“Fake News” Takes Center Stage in Washington
(AP Photo/Evan Vucci)
“Fake News” has become such a popular phrase inside of Washington right now that you wonder why it hasn’t been used by more people in the past.
Upset about your job approval rating? Call it fake news.
Not sure how to handle the corroborated allegations of your fraudulent financial transactions? Call it fake news.
Afraid that the recent charges of conspiracy and collusion with outside corrupt governments will tarnish your image? Just say it’s fake news.
On the other hand, sometimes the story is partially or entirely untrue; sometimes it is also skewed to reflect a particular perspective.
So how do you tell what is fake news and what is true? You can’t always. But what you can do, as the audience is to approach the story from a critical thinking perspective and become more informed so you can better identify fake from real.
We’ll take a look at the two kinds of “fake news” swirling around Washington.
Russian Hackers Spreading “Fake News” During the Election
First, there’s the “fake news” that was disseminated by Russians during the 2016 election. This is currently being investigated by intelligence committees in the Congress and Senate.
According to the ranking members of the Senate Intelligence Committee, Russia paid 1,000 hackers to create fake anti-Hillary Clinton news stories targeting swing-state voters. The Senate has an ongoing investigation into this interference and the consequences of those actions.
“It’s been reported to me, and we’ve got to find this out, whether they were able to affect specific areas in Wisconsin, Michigan, Pennsylvania, where you would not have been receiving off of whoever your vendor might have been, Trump versus Clinton, during the waning days of the election, but instead, ‘Clinton is sick’, or ‘Clinton is taking money from whoever for some source’ … fake news,” said Senator Mark Warner, head Democrat of the Intelligence Committee.
He continues, “An outside foreign adversary effectively sought to hijack the most critical democratic process, the election of a President, and in that process, decided to favour one candidate over another.”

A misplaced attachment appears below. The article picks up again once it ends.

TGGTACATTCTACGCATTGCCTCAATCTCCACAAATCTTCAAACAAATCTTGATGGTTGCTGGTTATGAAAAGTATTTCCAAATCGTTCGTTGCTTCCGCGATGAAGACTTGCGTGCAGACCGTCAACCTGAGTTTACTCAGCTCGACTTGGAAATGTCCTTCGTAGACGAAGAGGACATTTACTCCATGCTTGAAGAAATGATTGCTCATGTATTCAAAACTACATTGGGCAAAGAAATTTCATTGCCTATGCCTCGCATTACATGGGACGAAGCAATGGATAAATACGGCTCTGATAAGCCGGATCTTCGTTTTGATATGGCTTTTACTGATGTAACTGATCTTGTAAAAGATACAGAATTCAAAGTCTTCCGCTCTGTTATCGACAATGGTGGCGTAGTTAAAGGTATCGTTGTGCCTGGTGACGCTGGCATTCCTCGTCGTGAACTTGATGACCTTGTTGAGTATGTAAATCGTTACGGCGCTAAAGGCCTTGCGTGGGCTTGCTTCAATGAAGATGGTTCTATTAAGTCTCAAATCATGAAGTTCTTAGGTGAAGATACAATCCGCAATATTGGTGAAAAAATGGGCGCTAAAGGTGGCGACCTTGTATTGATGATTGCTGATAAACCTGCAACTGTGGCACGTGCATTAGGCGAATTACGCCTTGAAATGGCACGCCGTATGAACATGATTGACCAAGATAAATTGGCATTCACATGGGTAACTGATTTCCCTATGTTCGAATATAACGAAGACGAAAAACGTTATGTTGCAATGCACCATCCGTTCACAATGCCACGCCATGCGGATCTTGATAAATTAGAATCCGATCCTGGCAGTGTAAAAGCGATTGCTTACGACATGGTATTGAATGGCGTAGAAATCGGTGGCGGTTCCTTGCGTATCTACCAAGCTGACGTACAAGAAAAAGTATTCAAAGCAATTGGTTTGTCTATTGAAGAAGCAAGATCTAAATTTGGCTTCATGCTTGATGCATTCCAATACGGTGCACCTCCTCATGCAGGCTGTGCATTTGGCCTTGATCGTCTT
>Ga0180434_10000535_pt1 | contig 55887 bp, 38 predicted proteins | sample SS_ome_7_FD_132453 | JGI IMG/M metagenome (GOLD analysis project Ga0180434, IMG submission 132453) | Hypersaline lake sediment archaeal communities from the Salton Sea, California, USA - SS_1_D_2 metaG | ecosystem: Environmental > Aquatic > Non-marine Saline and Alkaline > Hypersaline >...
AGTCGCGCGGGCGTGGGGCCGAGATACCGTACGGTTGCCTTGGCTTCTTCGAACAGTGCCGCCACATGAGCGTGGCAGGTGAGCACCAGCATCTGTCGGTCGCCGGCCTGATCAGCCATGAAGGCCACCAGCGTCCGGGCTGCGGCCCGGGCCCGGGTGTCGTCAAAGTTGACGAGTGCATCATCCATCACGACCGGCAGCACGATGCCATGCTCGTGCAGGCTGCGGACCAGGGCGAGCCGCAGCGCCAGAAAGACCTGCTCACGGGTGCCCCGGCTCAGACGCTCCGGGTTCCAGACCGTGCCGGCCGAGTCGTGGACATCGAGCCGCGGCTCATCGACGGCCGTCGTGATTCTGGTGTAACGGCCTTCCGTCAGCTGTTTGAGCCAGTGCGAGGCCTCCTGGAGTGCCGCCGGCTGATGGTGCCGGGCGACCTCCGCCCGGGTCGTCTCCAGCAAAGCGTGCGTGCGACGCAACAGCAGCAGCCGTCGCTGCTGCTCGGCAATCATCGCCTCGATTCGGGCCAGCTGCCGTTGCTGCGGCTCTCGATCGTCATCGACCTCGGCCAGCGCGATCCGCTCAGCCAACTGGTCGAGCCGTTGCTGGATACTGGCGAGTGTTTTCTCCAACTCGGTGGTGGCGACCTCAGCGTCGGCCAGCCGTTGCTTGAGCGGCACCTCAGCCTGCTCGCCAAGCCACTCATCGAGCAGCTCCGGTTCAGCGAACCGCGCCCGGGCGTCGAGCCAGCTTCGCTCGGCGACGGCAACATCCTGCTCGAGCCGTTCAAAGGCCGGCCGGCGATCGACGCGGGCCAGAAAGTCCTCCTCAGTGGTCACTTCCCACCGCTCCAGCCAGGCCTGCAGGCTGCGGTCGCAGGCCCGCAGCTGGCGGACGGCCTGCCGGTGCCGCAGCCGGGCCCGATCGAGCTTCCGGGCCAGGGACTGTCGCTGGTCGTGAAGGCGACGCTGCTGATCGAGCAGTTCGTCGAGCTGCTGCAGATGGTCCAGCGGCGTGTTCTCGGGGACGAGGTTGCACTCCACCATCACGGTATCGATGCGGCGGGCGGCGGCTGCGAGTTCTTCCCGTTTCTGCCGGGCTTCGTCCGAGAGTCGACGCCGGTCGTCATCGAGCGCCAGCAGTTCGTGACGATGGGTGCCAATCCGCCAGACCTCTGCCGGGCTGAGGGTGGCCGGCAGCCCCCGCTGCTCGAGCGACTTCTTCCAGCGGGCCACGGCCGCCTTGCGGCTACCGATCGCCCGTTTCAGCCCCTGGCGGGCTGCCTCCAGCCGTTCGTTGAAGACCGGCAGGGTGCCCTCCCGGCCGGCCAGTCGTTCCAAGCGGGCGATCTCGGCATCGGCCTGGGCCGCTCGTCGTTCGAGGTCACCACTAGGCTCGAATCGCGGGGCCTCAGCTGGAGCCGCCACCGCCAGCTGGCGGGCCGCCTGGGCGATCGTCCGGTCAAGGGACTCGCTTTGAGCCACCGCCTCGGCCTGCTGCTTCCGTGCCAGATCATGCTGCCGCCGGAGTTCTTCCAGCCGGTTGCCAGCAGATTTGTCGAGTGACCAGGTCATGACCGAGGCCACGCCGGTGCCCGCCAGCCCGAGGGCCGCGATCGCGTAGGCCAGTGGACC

This Senate probe begins as reports continue to come in about Trump Administration members tied to Russia, and the failure of the Congressional Intelligence Committee lead by Chairman Devin Nunes (R-Ca.).
Not surprisingly, President Trump called the “so-called Russia story” “fake news,” which brings us to our second definition of fake news…
Mainstream Media Outlets Called “Fake News” by Trump
Second, there are“fake news” stories and outlets identified by Trump on a daily basis via Twitter and press conferences.
Trump defines organizations that are part of the “fake” media as an “enemy of the American People.”
“The FAKE NEWS media (failing @nytimes, @NBCNews, @ABC, @CBS, @CNN) is not my enemy, it is the enemy of the American People!”
If Trump’s tactic is to convince the American people that any negative news of him is “fake news,” it may be working.
Monmouth University released a poll on Wednesday, March 29 that showed more than 60 percent of Americans believe that major TV and newspaper media outlets report “fake news.”
The poll also revealed that 27% of respondents say that “fake news” happens regularly and 36% say it happens occasionally. It is also concluded that Republicans (79%) and Independents (66%) are more likely than Democrats (43%) to say that major media outlets transmit fake news stories.
In the Monmouth Poll, ABC is more trusted than either Fox (44% to 32%) or MSNBC (36% to 18%). Fox and MSNBC are tied (39% to 39%) when they are pitted against one another on the trust metric. The split is down partisan lines, with Republicans being more likely to trust the more conservative Fox and Democrats prefer MSNBC or ABC.
In tweet after tweet, the President goes after the media that has been unfavorable towards him, regardless of empirical evidence. Press Secretary Sean Spicer loves to use “fake news” almost just as much as Trump. Regularly during his briefings, he responds to negative news with a similar combative attitude, calling it false or fake reporting, which gets into heated exchanges with reporters.
The regular allegations of “fake news” and the widespread public distrust of the media are cause for concern.
On the one hand, the “fake news” trend could cause the media to step up their game, even in instances where the story isn’t fake per se, but highly biased and skewed.
Because the reality is, so much of the mainstream media has an agenda; it’s funded and supported by outside entities that can control what news is disseminated and how. It’s damaging to the public to receive anything but objective reporting of facts, devoid of favoritism or bias.
On the other hand, you can’t charge all news as fake news; the allegation loses power.